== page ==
When we conduct network penetration tests, we often find that the majority of accessible services are web applications. Often times, these web applications have administrative interfaces with weak/default passwords or have vulnerabilities that allow us to access sensitive data or even allow arbitrary execution of code. Trying to find interesting web applications among a list of hundreds or thousands of servers can be a daunting task. For each web server, we typically take a screenshot, brute force common directory names, and look for vulnerable configuration settings. The only sane way to do this at scale is through automation.
We have released a set of basic scripts (https://github.com/AppSecConsulting/Pentest-Tools) that can be used to help with enumerating web applications at scale.
- msfweb.sh – Extracts web servers from Metasploit console using the services command
- gobuster.sh – Bruteforce common files on a web server using Gobuster
- nikto.sh – Scan each web server for common vulnerabilities using Nikto
- wkhtml.sh – Take a screenshot of the web server using wkhtmltoimage
Each of the scanning scripts (gobuster.sh, nikto.sh, and wkhtml.sh) expect a newline delimited file with each line describing a web server in the format of:
scheme host port
During engagements, we typically use msfconsole to import Nmap and Nessus results into the Metasploit database so we can then search for targets that match specific criteria using the services command. The msfweb.sh script uses the services command to extract a list of web servers from the Metasploit database and then puts the list of servers into the “scheme host port” format required by the scanning scripts.
Saving extracted web servers to servers.txt
# cat servers.txt
http 192.168.0.1 80
http 192.168.0.2 443
http 192.168.0.2 80
http 192.168.0.3 80
http 192.168.0.4 443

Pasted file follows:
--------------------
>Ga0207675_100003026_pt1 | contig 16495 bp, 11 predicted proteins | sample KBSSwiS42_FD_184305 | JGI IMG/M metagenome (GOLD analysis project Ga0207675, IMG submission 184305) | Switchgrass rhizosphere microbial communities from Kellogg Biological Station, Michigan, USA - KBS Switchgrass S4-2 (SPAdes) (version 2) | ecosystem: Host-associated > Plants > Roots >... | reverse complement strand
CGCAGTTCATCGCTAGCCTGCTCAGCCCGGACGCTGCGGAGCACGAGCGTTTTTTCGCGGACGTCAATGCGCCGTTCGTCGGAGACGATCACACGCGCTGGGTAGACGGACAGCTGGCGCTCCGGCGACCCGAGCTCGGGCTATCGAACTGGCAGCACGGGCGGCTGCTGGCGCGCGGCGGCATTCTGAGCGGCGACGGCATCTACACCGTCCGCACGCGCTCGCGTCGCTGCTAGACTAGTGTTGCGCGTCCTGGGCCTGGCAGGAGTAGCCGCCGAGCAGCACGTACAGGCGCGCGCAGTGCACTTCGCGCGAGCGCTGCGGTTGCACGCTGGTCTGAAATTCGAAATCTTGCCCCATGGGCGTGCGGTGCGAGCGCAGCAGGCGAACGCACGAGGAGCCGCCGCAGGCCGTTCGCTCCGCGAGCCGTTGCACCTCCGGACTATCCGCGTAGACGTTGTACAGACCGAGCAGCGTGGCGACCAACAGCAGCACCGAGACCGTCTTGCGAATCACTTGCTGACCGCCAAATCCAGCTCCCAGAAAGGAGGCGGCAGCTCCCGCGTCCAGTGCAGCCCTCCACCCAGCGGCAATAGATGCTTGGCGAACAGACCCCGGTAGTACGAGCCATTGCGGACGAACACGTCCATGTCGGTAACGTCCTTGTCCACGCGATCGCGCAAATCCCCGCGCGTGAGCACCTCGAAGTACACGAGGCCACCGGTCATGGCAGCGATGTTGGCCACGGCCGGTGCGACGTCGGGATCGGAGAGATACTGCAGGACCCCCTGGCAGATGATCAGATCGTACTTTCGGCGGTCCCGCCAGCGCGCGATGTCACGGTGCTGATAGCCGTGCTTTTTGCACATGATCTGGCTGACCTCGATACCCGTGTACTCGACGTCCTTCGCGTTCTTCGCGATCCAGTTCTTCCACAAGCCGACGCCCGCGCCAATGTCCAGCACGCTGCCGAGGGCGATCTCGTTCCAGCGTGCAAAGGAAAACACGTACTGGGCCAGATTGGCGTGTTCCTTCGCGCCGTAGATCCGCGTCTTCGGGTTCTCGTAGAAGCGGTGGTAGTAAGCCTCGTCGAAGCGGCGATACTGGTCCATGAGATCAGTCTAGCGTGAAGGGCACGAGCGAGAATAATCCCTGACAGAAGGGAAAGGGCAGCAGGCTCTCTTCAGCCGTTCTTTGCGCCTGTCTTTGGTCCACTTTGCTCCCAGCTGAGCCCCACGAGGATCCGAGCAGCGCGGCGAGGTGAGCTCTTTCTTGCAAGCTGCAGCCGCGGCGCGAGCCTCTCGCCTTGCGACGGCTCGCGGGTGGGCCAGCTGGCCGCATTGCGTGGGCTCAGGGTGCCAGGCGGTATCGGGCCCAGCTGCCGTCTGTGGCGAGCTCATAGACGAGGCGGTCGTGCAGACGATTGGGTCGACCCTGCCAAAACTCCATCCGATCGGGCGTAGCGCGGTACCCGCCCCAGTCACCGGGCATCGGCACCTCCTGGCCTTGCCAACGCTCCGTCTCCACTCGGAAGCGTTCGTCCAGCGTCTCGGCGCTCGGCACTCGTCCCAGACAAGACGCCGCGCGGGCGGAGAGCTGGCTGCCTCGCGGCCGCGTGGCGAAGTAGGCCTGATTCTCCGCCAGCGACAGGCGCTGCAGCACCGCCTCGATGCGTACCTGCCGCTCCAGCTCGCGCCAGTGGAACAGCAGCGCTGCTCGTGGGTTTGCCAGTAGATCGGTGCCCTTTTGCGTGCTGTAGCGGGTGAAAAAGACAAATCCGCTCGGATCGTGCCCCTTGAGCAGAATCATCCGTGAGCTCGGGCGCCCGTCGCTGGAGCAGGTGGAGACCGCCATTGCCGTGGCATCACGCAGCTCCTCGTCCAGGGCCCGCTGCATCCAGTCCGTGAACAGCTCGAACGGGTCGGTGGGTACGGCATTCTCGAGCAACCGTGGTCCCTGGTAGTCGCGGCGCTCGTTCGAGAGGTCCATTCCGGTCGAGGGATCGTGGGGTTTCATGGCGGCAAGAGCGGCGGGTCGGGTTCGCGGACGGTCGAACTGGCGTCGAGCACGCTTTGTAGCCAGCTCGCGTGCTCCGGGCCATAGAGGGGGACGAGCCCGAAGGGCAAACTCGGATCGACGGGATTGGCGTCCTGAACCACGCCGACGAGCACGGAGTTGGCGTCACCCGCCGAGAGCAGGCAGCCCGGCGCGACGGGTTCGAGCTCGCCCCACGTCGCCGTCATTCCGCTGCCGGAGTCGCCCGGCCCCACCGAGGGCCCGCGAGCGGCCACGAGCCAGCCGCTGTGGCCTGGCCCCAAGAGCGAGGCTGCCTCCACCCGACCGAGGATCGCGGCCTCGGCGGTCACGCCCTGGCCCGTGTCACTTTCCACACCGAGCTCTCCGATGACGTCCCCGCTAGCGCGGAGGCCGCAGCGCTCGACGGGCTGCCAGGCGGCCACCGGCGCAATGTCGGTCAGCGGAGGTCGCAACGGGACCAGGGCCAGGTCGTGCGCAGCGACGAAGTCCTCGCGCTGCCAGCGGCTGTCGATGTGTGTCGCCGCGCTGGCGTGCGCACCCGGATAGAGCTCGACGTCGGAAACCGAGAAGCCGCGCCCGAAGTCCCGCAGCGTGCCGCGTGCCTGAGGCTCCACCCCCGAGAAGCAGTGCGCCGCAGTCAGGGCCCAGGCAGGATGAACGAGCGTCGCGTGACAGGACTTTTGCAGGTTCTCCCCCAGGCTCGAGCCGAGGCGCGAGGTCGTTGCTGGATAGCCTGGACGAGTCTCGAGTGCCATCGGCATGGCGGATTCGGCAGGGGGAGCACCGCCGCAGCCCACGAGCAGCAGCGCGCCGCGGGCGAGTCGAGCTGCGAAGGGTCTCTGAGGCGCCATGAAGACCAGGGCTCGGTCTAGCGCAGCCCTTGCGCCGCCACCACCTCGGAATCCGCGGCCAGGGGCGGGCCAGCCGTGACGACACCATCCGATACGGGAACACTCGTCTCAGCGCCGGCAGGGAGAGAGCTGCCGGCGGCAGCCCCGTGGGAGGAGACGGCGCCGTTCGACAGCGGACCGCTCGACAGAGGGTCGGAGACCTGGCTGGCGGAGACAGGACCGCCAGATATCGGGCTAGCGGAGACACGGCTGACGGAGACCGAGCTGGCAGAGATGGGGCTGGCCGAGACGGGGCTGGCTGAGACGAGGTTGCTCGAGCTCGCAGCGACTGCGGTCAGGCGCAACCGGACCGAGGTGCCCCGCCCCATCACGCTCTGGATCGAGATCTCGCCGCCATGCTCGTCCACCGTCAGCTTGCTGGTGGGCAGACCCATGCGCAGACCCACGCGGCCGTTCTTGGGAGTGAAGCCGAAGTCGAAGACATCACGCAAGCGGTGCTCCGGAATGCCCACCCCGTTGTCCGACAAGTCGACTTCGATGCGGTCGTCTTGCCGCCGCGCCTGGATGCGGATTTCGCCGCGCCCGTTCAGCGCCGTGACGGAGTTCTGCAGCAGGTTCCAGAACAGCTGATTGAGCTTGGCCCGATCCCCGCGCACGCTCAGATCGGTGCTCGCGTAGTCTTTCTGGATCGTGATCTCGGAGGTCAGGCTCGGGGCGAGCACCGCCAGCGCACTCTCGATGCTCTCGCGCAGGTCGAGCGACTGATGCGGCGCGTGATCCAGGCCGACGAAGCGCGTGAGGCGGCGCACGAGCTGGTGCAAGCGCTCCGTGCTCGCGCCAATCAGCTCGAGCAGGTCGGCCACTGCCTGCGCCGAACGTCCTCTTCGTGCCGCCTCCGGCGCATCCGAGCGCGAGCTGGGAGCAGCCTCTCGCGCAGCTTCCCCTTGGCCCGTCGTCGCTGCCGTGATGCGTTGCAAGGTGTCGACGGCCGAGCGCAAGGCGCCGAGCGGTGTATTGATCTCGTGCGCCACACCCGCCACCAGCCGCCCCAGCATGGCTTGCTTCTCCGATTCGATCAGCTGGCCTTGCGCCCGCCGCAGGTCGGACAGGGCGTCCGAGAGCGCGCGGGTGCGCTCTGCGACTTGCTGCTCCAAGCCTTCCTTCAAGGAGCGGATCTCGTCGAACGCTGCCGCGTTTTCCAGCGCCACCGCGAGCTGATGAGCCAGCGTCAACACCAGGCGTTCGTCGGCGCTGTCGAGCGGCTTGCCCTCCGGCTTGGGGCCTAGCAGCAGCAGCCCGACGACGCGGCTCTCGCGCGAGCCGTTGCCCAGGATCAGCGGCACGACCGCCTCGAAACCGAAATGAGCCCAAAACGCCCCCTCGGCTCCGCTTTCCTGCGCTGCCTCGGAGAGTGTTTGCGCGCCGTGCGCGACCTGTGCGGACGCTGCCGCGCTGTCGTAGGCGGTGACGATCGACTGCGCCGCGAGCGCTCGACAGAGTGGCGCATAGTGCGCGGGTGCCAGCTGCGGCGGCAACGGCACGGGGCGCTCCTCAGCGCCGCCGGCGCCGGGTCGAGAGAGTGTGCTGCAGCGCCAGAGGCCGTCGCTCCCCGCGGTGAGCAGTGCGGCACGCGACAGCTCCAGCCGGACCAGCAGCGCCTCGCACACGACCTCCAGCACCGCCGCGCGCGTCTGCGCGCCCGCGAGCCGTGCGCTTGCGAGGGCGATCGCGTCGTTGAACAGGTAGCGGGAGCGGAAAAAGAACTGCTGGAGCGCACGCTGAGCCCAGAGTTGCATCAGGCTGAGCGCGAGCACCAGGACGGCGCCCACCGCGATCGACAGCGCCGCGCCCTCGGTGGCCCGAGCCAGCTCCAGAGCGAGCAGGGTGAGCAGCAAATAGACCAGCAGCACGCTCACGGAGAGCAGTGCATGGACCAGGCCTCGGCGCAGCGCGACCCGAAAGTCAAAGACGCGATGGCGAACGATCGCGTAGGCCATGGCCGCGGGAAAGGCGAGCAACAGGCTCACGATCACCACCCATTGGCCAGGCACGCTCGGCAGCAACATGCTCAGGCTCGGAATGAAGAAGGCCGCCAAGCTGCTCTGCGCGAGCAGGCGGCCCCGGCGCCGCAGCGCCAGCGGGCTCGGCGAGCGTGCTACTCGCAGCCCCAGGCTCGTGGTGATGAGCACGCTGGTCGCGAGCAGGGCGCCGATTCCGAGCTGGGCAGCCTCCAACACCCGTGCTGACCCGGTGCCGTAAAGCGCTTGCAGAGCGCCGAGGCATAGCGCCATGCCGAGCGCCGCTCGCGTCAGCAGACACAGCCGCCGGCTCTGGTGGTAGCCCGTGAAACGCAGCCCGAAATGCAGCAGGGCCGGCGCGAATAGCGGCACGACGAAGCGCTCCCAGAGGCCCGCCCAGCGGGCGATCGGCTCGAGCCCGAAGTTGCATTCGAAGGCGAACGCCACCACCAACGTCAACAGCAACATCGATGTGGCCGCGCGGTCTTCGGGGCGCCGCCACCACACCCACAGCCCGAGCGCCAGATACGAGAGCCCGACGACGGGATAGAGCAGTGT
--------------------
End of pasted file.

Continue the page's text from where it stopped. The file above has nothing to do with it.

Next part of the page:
http 192.168.0.4 80
The gobuster.sh script will run Gobuster against each web server in the input file. The script includes a WORDLIST variable and an OPTS variable, which can be modified to meet your needs. The gobuster.sh script expects an input file and an output directory, where all of the output files will be stored. The output for each web server will be stored in a separate file with a naming convention of “gobuster-[HOST]-[PORT].txt”.
To bruteforce common filenames on each web server with an output folder of “enum” and an input file of “servers.txt”, execute the following command:
# ./gobuster.sh enum servers.txt
nikto.sh and wkhtml.sh
The nikto.sh and wkhtml.sh scripts work in the same way as the gobuster.sh script. Each script has an OPTS variable that can be modified to meet your needs and each one stores its output in a separate file within the given directory. The naming convention for the nikto.sh script is “nikto-[HOST]-[PORT].txt” and the naming convention for the wkhtml.sh script is “wkhtml-[HOST]-[PORT].png”.
To run a Nikto scan against each server with an output folder of “enum” and an input file of “servers.txt”, execute the following command:
# ./nikto.sh enum servers.txt
To take a screenshot of each server with an output folder of “enum” and an input file of “servers.txt”, execute the following command:
# ./wkhtml.sh enum servers.txt
Each script has a set of default options that have worked well for us. You can see the default options for each script in the screenshot below:
Figure 1 – Screenshot of default options in each scanning script.
These web enumeration scripts were designed to run in Kali Linux and should include most, if not all, of the prerequisites. If they aren’t installed for some reason, you can install the prerequisites with apt:
# apt install gobuster, secliststs, nikto, csvkit, wkhtmltopdf
We’d love to get your feedback on web enumeration. What other scripts would you add? Are there better tools to use? Better default options? Let us know about it here: https://github.com/AppSecConsulting/Pentest-Tools.